After questioning me, Keith asked me to attend a meeting at the Resurrection Ministry Center. I do not remember exactly when this meeting was scheduled, but I would estimate it was a few days to a week after the one-on-one meeting at Coldstone. I was not told what this second meeting would entail. When I arrived at the Resurrection church building, Keith ushered me into the Rez Youth Room, where some other minor children from the youth group, including the older boy who had molested me, were already waiting. Keith was the only adult in the room; everyone else was a minor. At this meeting Keith instructed and pressured me to apologize to and forgive the boy who had molested me, and made the boy do the same to me. Looking back now, I am fairly certain that this meeting took place in the same room where this boy first molested me.

At the end of the meeting, my impression was that Keith was extremely satisfied with himself, as if some great healing and reconciliation had taken place. From what I could tell, Keith considered the entire issue resolved by making me and this boy exchange apologies and forgiveness, as there was no additional follow-up with me. No other clergy member or church leader ever spoke to me about any of this again. Although I continued attending Church of the Resurrection with my family and regularly saw and interacted with this boy at church, I immediately began distancing myself from the Rez Youth Group and thankfully was not subjected to any additional unwanted sexual touching.

A few years later, Keith was made aware of yet more serious allegations concerning the same boy who had molested me. This time Keith made a report to DCFS. Although I was no longer attending Church of the Resurrection regularly at this time and I do not know all of what happened surrounding this report, what I do know (much of which I cannot share here due to others' confidentiality) leaves me outraged and heartbroken: Some members of Church of the Resurrection, including the boy's parents, were livid that Keith reported this boy's abusive behavior to DCFS instead of addressing the allegations privately with the boy's family. Despite evidence that this boy had continued acting out sexually against younger girls, and even though his ongoing abusive behavior had ultimately precipitated a formal report to the authorities, no one in church leadership reached out to me about my own experience or to make sure this boy hadn't continued abusing me.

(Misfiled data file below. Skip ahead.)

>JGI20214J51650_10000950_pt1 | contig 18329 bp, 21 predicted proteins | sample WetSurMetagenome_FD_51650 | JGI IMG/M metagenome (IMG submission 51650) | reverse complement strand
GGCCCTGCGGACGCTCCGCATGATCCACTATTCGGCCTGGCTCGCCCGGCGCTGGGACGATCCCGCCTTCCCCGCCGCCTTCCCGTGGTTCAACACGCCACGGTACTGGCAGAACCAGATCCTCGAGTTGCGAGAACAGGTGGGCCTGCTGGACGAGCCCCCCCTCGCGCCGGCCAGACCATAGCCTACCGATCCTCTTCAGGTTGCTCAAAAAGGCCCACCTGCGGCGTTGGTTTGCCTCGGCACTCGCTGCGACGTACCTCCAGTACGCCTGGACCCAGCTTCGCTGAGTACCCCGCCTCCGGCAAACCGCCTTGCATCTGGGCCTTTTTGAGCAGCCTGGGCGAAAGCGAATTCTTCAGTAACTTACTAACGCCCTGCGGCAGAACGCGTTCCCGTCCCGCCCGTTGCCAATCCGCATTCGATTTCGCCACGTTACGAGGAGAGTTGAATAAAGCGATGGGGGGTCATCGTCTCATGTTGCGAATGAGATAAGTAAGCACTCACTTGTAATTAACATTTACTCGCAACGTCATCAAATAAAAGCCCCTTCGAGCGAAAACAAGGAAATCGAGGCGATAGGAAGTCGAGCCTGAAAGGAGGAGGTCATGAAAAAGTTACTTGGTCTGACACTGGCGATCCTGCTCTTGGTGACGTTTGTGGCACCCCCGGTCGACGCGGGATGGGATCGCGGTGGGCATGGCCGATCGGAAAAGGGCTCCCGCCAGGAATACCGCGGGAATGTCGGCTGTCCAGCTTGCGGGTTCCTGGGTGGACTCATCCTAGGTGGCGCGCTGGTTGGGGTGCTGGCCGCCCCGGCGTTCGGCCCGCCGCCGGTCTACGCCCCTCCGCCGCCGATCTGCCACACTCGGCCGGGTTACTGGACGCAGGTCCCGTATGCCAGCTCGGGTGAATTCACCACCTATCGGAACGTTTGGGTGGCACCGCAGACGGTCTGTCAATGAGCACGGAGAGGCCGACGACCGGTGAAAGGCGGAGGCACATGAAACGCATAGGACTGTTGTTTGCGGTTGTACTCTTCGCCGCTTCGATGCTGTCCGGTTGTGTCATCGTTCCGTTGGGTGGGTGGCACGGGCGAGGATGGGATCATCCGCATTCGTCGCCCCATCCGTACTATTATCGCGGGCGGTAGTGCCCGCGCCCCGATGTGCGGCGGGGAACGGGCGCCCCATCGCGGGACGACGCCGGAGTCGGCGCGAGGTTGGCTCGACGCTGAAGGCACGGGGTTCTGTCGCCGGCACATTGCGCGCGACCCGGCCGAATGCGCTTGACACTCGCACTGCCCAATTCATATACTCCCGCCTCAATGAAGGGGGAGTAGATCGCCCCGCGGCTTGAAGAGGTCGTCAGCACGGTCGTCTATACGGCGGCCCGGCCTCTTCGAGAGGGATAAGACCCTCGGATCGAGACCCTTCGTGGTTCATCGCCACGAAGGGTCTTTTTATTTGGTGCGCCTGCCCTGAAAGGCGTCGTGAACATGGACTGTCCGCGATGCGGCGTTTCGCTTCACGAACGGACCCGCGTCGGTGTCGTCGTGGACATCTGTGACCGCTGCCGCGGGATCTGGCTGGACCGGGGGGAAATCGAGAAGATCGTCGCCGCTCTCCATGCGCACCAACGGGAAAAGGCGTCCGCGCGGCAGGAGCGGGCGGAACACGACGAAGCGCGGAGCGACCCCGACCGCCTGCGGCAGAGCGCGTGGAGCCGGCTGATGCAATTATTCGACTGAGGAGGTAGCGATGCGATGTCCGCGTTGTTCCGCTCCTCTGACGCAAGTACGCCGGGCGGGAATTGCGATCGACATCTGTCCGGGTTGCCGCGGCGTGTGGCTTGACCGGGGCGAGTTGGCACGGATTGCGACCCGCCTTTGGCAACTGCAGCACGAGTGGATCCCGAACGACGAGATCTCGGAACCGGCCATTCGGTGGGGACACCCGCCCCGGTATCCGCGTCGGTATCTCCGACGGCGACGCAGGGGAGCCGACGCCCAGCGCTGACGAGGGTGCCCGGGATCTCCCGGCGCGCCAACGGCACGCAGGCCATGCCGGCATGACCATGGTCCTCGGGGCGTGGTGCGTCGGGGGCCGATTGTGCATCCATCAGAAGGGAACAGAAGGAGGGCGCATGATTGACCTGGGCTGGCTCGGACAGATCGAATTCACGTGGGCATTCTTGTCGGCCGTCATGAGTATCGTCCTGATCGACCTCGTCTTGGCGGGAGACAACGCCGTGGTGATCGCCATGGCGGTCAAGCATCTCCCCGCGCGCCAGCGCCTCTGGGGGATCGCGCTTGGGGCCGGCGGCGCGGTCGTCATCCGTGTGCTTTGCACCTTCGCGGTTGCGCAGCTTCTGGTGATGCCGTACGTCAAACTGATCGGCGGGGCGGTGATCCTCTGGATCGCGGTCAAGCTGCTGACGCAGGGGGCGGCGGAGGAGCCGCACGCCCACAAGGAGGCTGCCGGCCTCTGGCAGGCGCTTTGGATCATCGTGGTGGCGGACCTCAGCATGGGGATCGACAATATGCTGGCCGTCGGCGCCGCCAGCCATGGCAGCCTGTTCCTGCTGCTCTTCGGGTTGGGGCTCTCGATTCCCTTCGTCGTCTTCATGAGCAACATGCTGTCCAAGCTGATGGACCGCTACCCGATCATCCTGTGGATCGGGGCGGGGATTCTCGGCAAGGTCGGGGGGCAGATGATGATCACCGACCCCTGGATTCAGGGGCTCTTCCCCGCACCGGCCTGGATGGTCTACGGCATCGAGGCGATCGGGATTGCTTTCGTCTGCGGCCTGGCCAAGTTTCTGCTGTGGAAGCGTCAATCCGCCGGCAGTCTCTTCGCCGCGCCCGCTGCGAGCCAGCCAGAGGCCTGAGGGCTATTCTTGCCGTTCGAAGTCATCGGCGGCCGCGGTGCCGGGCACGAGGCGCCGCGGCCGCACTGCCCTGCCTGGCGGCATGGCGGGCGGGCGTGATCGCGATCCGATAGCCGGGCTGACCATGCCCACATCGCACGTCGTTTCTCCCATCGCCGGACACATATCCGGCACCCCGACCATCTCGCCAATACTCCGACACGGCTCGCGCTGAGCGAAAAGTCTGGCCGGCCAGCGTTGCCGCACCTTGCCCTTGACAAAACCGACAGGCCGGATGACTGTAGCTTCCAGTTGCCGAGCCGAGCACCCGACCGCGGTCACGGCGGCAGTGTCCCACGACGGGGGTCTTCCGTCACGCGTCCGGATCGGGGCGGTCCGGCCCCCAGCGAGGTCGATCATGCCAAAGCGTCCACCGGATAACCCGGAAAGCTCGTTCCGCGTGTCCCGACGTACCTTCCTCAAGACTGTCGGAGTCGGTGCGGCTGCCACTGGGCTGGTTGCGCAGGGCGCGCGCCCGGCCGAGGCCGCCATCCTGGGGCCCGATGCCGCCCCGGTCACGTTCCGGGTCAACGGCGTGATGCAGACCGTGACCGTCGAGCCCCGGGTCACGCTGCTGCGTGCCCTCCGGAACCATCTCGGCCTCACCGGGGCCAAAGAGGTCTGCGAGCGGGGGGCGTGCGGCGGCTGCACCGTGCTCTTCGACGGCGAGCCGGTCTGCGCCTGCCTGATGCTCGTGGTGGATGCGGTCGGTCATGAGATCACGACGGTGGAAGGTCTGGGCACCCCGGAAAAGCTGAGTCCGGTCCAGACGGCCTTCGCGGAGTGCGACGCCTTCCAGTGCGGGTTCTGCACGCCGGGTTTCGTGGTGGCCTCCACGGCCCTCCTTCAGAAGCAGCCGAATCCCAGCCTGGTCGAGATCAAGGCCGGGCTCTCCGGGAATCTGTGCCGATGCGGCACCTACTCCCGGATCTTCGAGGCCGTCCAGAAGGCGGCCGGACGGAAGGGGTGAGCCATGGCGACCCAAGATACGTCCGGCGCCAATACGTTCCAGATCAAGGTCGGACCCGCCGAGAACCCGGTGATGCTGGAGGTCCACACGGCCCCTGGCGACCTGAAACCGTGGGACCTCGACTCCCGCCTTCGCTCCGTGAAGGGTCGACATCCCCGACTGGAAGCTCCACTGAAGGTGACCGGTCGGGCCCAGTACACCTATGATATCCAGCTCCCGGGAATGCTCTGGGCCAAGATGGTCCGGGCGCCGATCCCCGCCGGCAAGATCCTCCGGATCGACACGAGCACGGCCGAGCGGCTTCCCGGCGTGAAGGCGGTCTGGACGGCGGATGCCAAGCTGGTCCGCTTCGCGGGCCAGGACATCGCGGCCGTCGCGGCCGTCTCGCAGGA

Over the years, I would hear various members of Church of the Resurrection express their anger over the DCFS report that Keith had made. The outrage towards Keith (which was still very strong years after the fact) is astonishing to look back on. During these conversations I did not disclose my own experience with this boy. It was clearly unsafe to do so. The collective moral imperative I absorbed was that these matters should always be handled "within the family" and that no one thought this boy's behavior had warranted outside intervention. Multiple Resurrection members believed that Keith, acting as a church leader, had sinned against the boy's family and violated their trust by reporting his abuse to the authorities. One person who spoke openly about this in front of me specifically said that Keith had failed to obey God because obligation to God and to the church always overrode any legal obligations to report abuse. Some of the Resurrection members who held and expressed these opinions later went on to become clergy and lay leaders within the diocese.

I absorbed this collective opinion as the years went by and it deeply impacted me. Hearing others angry at Keith for reporting this boy's abusive behavior affirmed everything Keith had implied in his interactions with me as my youth pastor when I was sixteen. I believed I must have engaged in sexual sin with this boy, despite the fact that I had never willingly touched him sexually or initiated this contact in any way. The first time I went to confession as a young adult at Church of the Resurrection, I confessed my past interactions with this boy as lust and sexual sin. Ironically, my confession was made to a priest who had been angry at Keith Hartsell for reporting this boy's abusive behavior to DCFS.

It was not until well into my adulthood that I was able to begin finding freedom from the narrative that Keith and others had framed for me. As I pressed into my own healing work, I shared these childhood experiences with a licensed counselor who immediately identified and named all of this as sexual abuse. I eventually found the courage to confront my mom about why she had failed to get me counseling help as a child for what this boy had done to me. I had spent nearly two decades of my life believing that my parents had been informed about all of this by the church, but that my mom and dad had been so ashamed of me that they had just chosen not to talk to me about it. This was not the case. My parents had never been told anything about this and were outraged and dumbfounded that the church had not informed them.

Keith Hartsell, a Church of the Resurrection youth pastor, knew that sexual contact had occurred for years between me and an older boy at the church, questioned me privately and intrusively about this as a minor child, then made me meet with this boy and apologize to and forgive him, yet Keith never informed my parents about this at any point. My parents were active members and volunteers at Church of the Resurrection at the time Keith arranged the two meetings he had me attend, but church leadership who knew of the situation decided it was appropriate to keep all of this hidden from them.

Presumably, Keith (and whatever other Church of the Resurrection leaders knew) did not identify this as abusive sexual behavior, but saw it simply as kids experimenting sexually and believed it needed to be addressed as a sexual purity issue, despite my young age at the time it began. To this day, I have no knowledge of how Keith even found out about me and the older boy, what other clergy members or church leaders also knew about it, or whether any other clergy approved of Keith (an untrained youth pastor) investigating and handling the situation, as he so carelessly did. Stewart Ruch was the rector at Church of the Resurrection at the time but I am unsure whether he was aware of my situation or not.